Fungi talk and walk returns
Locals can learn more about the fascinating world of fungi at two Nature Conservation Margaret River Region events designed to put the spotlight on the vital role fungi plays in our region’s landscape.
Nature Conservation is teaming up with ecologist Roz Hart – a former education officer with the Perth Urban Bushland Fungi project and a member of the Western Australian Naturalists’ Club who has led fungi talks, workshops and excursions for more than two decades.
There are two separate ticketed events, which were due to run in May but have now been rescheduled to run in July. The first is an Our Fabulous Fungi evening discussion at Margaret River Men’s Shed from 5.15pm-7pm on Thursday, July 27. It will cover the diversity, ecology and curiosities of fungi specific to our region, as well as the fascinating partnerships between fungi and other plants and animals including their role in land restoration and management.
Tickets are $10 for Nature Conservation members and $15 for non-members and can be BOOKED HERE. All profits from the night helping to fund the publication of a new book called Fungi4Land. Being written by Ms Hart and mycologist Sapphire McMullan-Fisher, it will be a much-needed guide to the use of fungi in revegetation for Australian land managers.
The second event is a guided bushland fungi walk with Roz and Nature Conservation Friday, July 28 from 10am-12noon at a Margaret River location to be confirmed closer to the date, subject to the best area for spotting mushrooms. Participants will explore a patch of bushland, learn to identify some of the common local species, and gain an understanding of how fungi benefit the ecosystem and land restoration. Tickets are $10 for Nature Conservation members and $15 for non-members and can be BOOKED HERE. Numbers of limited and are likely to sell out quickly.
Peta Lierich, who organised the talk which as part of Nature Conservation’s For Nature Landholder Stewardship Program, said the world of fungi has been long overlooked – but fungi are now the “exhilarating new poster organisms changing our understanding of the natural world and capturing the public imagination”.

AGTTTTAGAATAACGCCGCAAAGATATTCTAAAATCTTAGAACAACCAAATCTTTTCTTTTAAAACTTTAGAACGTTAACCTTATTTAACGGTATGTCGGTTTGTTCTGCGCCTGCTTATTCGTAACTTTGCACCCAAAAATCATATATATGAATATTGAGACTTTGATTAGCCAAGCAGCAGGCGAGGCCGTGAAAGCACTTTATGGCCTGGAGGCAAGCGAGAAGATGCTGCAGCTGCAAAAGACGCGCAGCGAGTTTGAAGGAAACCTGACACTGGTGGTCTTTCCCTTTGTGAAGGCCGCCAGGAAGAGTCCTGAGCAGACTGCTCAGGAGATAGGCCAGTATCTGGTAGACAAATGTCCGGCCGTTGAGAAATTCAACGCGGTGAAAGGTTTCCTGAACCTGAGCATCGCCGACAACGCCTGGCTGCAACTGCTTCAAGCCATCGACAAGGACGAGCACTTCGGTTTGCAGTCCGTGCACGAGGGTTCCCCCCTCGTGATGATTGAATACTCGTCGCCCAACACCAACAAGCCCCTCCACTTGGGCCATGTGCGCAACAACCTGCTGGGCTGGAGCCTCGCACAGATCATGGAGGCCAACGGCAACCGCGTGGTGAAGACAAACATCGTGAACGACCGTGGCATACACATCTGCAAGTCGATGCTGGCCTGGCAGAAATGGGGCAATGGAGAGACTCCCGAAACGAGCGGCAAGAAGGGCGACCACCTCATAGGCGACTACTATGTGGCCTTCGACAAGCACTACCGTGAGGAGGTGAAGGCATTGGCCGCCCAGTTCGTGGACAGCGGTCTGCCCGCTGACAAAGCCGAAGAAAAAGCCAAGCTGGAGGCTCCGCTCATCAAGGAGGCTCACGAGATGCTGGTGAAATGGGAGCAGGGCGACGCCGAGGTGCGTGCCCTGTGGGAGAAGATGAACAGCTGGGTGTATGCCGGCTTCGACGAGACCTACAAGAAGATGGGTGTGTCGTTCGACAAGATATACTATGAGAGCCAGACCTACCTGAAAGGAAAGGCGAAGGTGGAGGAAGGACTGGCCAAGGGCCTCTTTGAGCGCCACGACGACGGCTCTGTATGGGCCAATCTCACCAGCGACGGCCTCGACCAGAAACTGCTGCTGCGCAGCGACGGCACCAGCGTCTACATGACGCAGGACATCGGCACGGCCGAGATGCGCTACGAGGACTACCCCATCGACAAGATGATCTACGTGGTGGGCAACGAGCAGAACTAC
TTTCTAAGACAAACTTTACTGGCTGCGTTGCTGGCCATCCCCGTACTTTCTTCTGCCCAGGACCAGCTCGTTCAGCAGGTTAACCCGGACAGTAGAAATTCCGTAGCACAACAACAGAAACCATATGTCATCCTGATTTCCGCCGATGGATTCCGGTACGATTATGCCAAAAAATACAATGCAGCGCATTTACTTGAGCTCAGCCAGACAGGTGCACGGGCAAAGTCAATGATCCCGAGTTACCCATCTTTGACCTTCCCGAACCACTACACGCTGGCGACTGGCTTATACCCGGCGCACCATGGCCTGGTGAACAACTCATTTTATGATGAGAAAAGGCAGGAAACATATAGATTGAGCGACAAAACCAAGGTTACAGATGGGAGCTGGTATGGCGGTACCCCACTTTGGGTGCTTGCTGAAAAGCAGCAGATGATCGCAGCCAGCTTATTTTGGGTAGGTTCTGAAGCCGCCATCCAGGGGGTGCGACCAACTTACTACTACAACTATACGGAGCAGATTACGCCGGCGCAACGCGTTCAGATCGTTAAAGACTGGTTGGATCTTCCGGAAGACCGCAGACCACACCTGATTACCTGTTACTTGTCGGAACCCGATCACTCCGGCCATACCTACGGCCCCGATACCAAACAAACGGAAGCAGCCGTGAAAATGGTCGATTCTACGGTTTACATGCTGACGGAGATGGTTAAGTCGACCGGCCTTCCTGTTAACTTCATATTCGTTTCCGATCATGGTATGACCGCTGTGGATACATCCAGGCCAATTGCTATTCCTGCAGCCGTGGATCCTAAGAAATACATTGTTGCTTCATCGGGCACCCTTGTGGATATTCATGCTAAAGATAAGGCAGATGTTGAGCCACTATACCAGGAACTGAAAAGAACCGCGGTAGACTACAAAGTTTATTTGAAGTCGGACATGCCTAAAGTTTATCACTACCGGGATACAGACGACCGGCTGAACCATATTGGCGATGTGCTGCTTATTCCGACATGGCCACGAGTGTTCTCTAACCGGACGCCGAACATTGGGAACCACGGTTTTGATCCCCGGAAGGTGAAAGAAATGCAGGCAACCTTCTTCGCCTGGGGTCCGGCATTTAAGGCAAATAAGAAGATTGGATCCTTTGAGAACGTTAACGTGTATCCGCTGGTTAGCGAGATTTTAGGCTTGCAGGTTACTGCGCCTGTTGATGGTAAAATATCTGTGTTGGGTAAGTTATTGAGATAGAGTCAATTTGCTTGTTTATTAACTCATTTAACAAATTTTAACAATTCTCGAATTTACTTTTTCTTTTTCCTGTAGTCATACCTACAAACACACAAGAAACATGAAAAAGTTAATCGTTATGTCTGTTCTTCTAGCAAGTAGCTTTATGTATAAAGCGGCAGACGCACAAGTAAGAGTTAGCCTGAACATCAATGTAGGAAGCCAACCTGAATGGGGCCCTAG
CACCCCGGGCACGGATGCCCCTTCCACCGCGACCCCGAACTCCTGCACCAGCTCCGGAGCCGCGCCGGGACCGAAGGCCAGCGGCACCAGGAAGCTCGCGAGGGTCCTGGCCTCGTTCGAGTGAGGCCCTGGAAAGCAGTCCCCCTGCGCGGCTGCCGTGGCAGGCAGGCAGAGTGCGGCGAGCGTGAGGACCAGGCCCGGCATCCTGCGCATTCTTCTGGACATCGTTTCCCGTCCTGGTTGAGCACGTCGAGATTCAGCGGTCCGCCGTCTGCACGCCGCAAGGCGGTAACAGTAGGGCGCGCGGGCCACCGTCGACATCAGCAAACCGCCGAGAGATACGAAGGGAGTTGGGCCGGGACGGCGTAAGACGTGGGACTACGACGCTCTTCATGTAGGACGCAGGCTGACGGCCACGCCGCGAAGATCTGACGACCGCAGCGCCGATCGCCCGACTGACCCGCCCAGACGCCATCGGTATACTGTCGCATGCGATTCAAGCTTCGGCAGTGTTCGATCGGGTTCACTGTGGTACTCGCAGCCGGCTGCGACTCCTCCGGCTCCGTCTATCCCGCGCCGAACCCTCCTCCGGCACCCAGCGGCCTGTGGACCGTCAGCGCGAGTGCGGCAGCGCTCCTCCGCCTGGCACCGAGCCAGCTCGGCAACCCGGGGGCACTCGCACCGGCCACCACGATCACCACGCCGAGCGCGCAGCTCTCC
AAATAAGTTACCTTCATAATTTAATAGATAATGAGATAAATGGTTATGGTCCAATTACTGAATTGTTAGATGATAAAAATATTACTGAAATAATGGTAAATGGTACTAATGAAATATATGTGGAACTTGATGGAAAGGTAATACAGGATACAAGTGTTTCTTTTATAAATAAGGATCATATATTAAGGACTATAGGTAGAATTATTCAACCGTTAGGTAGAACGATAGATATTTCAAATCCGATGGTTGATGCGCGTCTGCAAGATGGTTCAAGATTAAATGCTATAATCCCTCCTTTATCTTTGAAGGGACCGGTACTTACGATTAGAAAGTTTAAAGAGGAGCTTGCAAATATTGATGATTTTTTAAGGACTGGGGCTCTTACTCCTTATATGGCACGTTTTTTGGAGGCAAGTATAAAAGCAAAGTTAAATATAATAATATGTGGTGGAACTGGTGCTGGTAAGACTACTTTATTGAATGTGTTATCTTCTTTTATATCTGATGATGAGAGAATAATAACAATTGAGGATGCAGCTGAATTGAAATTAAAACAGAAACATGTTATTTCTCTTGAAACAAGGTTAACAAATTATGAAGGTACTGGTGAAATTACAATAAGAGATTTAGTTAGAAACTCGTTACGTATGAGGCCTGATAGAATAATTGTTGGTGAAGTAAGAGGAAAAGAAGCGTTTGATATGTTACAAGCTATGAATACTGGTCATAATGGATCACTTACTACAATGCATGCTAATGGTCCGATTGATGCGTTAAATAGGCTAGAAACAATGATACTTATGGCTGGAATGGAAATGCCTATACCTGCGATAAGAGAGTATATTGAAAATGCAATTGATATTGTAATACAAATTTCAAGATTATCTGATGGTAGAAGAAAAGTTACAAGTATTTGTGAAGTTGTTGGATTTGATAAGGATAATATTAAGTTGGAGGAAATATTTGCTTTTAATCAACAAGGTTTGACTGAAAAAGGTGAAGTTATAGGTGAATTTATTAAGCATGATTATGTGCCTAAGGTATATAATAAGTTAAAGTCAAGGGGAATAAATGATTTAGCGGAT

“The roots of almost every plant in the Australian landscape are intimately intertwined with fungi. These clandestine relationships extend beyond trees to include every orchid and most shrubs and grasses,” Peta says. “Fungi not only help plants access water and nutrients, but also increase their resistance to drought and disease. They build architecture in soils, aerate them, and allow water to percolate down. Despite this, fungi often slips through ideas about nature and conservation that focus on flora and fauna.”
Ms Lierich urged anyone living on a suburban or rural property to attend the talk or walk to learn more about the role of fungi and how to include them in managing a healthy ecosystem. Landholders will also learn about how fungi are ecosystem service providers, why some fungal diseases are OK, the role of fungi in soil, and how fungi is affected by fire. “It promises to be a fascinating two days, and every ticket supports a good cause to help get the Fungi4Land guide published and into the hands of the people who need it,” she says.
Registering with the For Nature Landholder Stewardship Program is free and comes with loads of benefits for locals who are trying to boost nature on their properties, including free equipment hire, grants for conservation work, and a wealth of resources and how-to guides. See www.natureconservation.org.au/for-nature. For Nature is proudly supported by funding from the West Australian Government’s State Natural Resources Management Program, the Water Corporation and the Shire of Augusta Margaret River.